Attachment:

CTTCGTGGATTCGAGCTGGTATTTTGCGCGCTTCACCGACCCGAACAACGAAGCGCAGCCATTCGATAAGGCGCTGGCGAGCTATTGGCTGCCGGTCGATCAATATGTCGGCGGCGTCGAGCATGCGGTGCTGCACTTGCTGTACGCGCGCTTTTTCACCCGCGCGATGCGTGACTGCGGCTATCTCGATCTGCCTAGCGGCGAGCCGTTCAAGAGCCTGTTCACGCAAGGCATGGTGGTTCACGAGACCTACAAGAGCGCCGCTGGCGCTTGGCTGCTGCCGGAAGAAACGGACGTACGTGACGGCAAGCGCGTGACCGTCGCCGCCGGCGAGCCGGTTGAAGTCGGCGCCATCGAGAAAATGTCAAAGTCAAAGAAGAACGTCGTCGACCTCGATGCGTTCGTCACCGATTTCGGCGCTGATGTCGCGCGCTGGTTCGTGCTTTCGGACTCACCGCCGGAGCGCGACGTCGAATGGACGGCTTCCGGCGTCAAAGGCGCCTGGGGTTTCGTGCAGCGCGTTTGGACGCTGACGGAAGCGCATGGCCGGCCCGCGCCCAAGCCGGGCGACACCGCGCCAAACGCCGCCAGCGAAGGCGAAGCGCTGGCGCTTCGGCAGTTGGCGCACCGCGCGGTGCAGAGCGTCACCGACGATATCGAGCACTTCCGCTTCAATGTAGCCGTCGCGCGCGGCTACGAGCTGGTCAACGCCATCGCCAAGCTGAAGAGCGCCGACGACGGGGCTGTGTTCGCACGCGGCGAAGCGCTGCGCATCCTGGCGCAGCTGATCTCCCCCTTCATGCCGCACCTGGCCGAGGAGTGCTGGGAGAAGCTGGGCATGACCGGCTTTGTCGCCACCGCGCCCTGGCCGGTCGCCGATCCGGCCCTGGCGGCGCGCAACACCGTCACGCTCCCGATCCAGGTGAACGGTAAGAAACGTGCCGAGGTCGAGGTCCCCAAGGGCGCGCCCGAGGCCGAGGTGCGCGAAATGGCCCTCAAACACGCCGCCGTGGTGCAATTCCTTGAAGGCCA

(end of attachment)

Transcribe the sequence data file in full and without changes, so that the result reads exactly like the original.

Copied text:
CTTCGTGGATTCGAGCTGGTATTTTGCGCGCTTCACCGACCCGAACAACGAAGCGCAGCCATTCGATAAGGCGCTGGCGAGCTATTGGCTGCCGGTCGATCAATATGTCGGCGGCGTCGAGCATGCGGTGCTGCACTTGCTGTACGCGCGCTTTTTCACCCGCGCGATGCGTGACTGCGGCTATCTCGATCTGCCTAGCGGCGAGCCGTTCAAGAGCCTGTTCACGCAAGGCATGGTGGTTCACGAGACCTACAAGAGCGCCGCTGGCGCTTGGCTGCTGCCGGAAGAAACGGACGTACGTGACGGCAAGCGCGTGACCGTCGCCGCCGGCGAGCCGGTTGAAGTCGGCGCCATCGAGAAAATGTCAAAGTCAAAGAAGAACGTCGTCGACCTCGATGCGTTCGTCACCGATTTCGGCGCTGATGTCGCGCGCTGGTTCGTGCTTTCGGACTCACCGCCGGAGCGCGACGTCGAATGGACGGCTTCCGGCGTCAAAGGCGCCTGGGGTTTCGTGCAGCGCGTTTGGACGCTGACGGAAGCGCATGGCCGGCCCGCGCCCAAGCCGGGCGACACCGCGCCAAACGCCGCCAGCGAAGGCGAAGCGCTGGCGCTTCGGCAGTTGGCGCACCGCGCGGTGCAGAGCGTCACCGACGATATCGAGCACTTCCGCTTCAATGTAGCCGTCGCGCGCGGCTACGAGCTGGTCAACGCCATCGCCAAGCTGAAGAGCGCCGACGACGGGGCTGTGTTCGCACGCGGCGAAGCGCTGCGCATCCTGGCGCAGCTGATCTCCCCCTTCATGCCGCACCTGGCCGAGGAGTGCTGGGAGAAGCTGGGCATGACCGGCTTTGTCGCCACCGCGCCCTGGCCGGTCGCCGATCCGGCCCTGGCGGCGCGCAACACCGTCACGCTCCCGATCCAGGTGAACGGTAAGAAACGTGCCGAGGTCGAGGTCCCCAAGGGCGCGCCCGAGGCCGAGGTGCGCGAAATGGCCCTCAAACACGCCGCCGTGGTGCAATTCCTTGAAGGCCA